A lawsuit that accuses Creig Northrop Team, Long & Foster and several mortgage firms — including Long & Foster's Prosperity Mortgage Co. — of perpetrating mortgage fraud to ease home buying and selling could go before a jury, after the Maryland Court of Special Appeals reversed a lower court decision that found the statute of limitations had expired in the case.
Creig Northrop Team sold more homes than any other real estate group in the state last year and was one of the top five in the country, according to a ranking by RealTrend. Northrop did not respond to requests for comment.
The defendants have denied the allegations.
James Carbine, a Baltimore trial lawyer representing one of the other defendants, called the decision a significant setback but said he plans to appeal. The defense felt it was strategic to focus on the statute of limitations first but has other arguments, he said.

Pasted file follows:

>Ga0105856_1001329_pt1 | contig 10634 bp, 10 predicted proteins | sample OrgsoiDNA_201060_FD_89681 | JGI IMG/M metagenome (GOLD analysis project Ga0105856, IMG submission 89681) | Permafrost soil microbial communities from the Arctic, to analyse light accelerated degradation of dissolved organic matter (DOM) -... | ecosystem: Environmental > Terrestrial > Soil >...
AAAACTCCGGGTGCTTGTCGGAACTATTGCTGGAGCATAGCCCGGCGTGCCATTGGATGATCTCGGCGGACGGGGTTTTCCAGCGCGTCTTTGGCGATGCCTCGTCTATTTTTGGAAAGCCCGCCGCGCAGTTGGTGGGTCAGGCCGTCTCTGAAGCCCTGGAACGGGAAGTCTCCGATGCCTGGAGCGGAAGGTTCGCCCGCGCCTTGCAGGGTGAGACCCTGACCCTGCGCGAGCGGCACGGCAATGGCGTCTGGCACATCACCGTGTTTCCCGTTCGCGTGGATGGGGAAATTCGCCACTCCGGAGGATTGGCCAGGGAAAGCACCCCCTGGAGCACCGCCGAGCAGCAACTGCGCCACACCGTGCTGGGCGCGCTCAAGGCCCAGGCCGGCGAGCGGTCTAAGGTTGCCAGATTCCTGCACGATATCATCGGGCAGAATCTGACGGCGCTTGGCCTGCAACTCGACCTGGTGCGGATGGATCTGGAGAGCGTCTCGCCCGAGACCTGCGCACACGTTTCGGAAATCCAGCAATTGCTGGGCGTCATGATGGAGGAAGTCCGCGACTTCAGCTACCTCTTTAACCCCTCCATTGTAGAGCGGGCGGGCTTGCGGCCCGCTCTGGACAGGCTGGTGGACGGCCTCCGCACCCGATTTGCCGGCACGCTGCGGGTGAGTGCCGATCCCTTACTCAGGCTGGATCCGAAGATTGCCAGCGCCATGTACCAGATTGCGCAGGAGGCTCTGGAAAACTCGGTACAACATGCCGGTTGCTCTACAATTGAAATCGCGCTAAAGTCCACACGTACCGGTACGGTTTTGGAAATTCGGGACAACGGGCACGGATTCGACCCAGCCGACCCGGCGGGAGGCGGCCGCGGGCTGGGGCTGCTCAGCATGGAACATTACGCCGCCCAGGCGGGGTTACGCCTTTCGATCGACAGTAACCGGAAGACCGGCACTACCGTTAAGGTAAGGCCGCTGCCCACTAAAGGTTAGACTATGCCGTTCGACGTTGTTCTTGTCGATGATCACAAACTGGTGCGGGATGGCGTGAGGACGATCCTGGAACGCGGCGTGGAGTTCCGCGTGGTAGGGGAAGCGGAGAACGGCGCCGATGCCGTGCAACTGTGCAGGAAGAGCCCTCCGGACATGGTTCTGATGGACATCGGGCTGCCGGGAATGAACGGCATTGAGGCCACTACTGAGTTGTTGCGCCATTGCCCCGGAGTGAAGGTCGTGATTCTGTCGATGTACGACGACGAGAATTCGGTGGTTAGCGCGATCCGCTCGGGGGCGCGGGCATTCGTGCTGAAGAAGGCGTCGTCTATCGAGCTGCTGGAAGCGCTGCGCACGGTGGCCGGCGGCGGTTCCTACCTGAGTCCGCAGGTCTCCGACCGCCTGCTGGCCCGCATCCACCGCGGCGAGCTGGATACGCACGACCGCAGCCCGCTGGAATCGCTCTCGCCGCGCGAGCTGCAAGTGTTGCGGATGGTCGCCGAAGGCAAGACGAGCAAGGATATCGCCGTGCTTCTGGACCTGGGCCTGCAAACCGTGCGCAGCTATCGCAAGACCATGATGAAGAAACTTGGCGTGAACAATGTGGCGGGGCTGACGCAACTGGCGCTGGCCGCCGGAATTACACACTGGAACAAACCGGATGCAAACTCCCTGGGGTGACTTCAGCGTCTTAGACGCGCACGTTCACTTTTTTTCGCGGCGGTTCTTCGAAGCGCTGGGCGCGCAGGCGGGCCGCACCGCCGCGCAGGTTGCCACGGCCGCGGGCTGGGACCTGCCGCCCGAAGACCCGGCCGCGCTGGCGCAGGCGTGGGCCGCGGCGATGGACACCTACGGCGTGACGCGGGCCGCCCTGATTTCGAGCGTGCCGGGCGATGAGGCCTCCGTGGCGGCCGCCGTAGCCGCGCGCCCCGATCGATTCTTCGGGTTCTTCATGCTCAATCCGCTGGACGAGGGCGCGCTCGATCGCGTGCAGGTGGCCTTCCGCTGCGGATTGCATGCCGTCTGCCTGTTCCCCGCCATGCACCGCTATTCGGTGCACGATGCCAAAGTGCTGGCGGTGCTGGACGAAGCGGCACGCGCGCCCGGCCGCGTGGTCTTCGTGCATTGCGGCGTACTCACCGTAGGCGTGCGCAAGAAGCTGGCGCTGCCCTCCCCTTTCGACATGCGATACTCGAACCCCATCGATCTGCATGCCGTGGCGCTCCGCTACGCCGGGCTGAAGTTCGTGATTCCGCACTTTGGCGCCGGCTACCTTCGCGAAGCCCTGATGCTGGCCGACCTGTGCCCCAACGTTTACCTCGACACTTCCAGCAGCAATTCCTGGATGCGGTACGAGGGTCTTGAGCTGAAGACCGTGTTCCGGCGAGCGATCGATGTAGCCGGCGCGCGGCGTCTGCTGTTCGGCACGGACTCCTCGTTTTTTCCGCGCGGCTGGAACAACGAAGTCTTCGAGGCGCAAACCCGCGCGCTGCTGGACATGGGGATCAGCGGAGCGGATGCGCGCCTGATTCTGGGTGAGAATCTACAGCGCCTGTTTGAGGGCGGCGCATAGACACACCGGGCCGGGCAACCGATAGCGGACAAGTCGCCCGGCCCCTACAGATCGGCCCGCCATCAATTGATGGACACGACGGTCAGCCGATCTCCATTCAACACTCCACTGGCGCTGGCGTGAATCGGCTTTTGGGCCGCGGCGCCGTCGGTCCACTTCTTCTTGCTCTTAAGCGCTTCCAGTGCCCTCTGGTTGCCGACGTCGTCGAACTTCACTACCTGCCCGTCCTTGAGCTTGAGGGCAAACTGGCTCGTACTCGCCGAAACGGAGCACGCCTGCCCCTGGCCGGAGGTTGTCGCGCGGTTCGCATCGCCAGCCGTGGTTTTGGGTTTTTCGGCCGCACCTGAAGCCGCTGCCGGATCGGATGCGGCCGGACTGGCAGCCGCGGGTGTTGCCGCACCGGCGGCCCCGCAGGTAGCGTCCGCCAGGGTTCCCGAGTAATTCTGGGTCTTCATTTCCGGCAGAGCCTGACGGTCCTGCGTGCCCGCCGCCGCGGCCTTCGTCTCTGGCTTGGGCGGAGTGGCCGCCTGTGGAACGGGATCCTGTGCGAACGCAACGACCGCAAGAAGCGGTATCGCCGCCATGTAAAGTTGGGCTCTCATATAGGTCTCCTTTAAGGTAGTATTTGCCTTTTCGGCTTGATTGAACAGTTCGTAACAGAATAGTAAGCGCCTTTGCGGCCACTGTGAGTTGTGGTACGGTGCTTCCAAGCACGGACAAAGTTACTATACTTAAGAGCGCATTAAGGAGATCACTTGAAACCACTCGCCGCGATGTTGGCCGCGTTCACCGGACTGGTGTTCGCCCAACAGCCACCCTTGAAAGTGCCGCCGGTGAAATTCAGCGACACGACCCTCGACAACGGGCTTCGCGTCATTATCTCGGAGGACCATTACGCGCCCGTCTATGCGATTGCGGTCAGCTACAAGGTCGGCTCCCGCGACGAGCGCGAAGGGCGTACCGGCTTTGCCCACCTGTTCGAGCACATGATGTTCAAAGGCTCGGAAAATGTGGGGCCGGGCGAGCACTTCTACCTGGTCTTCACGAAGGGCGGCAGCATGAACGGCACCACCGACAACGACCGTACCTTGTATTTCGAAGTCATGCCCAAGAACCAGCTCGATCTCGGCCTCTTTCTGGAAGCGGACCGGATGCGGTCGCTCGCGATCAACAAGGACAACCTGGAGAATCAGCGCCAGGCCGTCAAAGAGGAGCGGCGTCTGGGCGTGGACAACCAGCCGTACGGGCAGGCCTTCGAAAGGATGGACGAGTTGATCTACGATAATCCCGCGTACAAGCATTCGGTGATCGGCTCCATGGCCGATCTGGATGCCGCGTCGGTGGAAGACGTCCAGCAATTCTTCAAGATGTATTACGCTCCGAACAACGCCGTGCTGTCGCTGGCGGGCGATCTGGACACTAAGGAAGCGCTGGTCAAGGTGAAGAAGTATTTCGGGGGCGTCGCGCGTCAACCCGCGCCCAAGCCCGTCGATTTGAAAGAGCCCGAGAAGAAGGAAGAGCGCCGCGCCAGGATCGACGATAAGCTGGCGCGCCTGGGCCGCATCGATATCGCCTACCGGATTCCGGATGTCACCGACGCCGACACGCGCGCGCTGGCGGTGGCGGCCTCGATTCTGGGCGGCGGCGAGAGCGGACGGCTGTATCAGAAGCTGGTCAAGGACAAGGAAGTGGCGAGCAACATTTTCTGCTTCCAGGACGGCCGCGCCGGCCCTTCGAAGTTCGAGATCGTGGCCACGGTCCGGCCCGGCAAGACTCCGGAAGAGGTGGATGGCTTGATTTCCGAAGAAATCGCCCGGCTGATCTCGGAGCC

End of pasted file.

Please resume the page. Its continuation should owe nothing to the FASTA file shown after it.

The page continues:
Other attorneys for the defendants either declined to comment because they were unaware of the decision or did not respond.
The suit, filed in 2011 on behalf of three couples, alleges that the firms persuaded clients to buy new homes without first selling their old ones, misrepresented the financing involved, and falsified documents to ensure the buyers would qualify for loans, despite not having sold their homes. The deals, which closed in 2006 and 2007 as the housing market slowed, allowed the companies to earn more in fees, commissions and interest, according to the suit.
Wednesday's ruling determined that Howard County Circuit Court erred last year in finding that the claims were time-barred. It did not resolve the claims brought against the Northrop team and the other firms.
The Court of Special Appeals upheld the earlier decision denying certification as a class action suit.
The homeowners' attorney, Greg Lawrence of Conti, Fenn & Lawrence LLC, said he has been in contact with other homeowners in the same situations.Copyright © 2015, The Baltimore Sun